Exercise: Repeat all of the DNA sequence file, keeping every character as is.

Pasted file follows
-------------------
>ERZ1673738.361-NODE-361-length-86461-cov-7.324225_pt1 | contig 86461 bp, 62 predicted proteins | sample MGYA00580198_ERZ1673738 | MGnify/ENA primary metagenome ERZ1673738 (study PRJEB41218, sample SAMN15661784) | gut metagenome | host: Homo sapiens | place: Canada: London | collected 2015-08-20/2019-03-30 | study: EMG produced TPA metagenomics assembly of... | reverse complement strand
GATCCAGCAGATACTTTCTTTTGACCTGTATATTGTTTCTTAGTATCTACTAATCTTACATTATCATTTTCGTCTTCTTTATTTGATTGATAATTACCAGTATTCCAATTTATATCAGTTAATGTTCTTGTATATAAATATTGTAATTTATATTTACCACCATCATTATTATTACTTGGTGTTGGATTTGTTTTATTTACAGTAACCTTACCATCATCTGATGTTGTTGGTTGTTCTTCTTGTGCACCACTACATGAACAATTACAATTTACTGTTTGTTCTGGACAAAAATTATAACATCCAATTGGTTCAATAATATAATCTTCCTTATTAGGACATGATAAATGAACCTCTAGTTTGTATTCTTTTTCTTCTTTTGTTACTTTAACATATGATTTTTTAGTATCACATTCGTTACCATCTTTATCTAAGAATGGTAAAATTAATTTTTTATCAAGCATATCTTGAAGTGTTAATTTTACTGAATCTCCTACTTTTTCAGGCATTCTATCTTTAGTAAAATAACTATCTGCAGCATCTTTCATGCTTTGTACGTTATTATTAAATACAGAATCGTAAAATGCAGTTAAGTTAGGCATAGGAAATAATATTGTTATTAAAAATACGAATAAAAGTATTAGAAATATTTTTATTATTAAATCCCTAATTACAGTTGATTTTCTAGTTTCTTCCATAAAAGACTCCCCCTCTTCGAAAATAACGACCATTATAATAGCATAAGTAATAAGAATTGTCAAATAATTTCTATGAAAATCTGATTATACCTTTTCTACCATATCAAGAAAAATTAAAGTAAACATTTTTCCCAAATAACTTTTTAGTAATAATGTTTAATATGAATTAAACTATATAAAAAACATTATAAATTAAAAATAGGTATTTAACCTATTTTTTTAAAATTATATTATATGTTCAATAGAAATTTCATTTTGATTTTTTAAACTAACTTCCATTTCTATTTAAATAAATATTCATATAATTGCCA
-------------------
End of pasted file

>ERZ1673738.361-NODE-361-length-86461-cov-7.324225_pt1 | contig 86461 bp, 62 predicted proteins | sample MGYA00580198_ERZ1673738 | MGnify/ENA primary metagenome ERZ1673738 (study PRJEB41218, sample SAMN15661784) | gut metagenome | host: Homo sapiens | place: Canada: London | collected 2015-08-20/2019-03-30 | study: EMG produced TPA metagenomics assembly of... | reverse complement strand
GATCCAGCAGATACTTTCTTTTGACCTGTATATTGTTTCTTAGTATCTACTAATCTTACATTATCATTTTCGTCTTCTTTATTTGATTGATAATTACCAGTATTCCAATTTATATCAGTTAATGTTCTTGTATATAAATATTGTAATTTATATTTACCACCATCATTATTATTACTTGGTGTTGGATTTGTTTTATTTACAGTAACCTTACCATCATCTGATGTTGTTGGTTGTTCTTCTTGTGCACCACTACATGAACAATTACAATTTACTGTTTGTTCTGGACAAAAATTATAACATCCAATTGGTTCAATAATATAATCTTCCTTATTAGGACATGATAAATGAACCTCTAGTTTGTATTCTTTTTCTTCTTTTGTTACTTTAACATATGATTTTTTAGTATCACATTCGTTACCATCTTTATCTAAGAATGGTAAAATTAATTTTTTATCAAGCATATCTTGAAGTGTTAATTTTACTGAATCTCCTACTTTTTCAGGCATTCTATCTTTAGTAAAATAACTATCTGCAGCATCTTTCATGCTTTGTACGTTATTATTAAATACAGAATCGTAAAATGCAGTTAAGTTAGGCATAGGAAATAATATTGTTATTAAAAATACGAATAAAAGTATTAGAAATATTTTTATTATTAAATCCCTAATTACAGTTGATTTTCTAGTTTCTTCCATAAAAGACTCCCCCTCTTCGAAAATAACGACCATTATAATAGCATAAGTAATAAGAATTGTCAAATAATTTCTATGAAAATCTGATTATACCTTTTCTACCATATCAAGAAAAATTAAAGTAAACATTTTTCCCAAATAACTTTTTAGTAATAATGTTTAATATGAATTAAACTATATAAAAAACATTATAAATTAAAAATAGGTATTTAACCTATTTTTTTAAAATTATATTATATGTTCAATAGAAATTTCATTTTGATTTTTTAAACTAACTTCCATTTCTATTTAAATAAATATTCATATAATTGCCA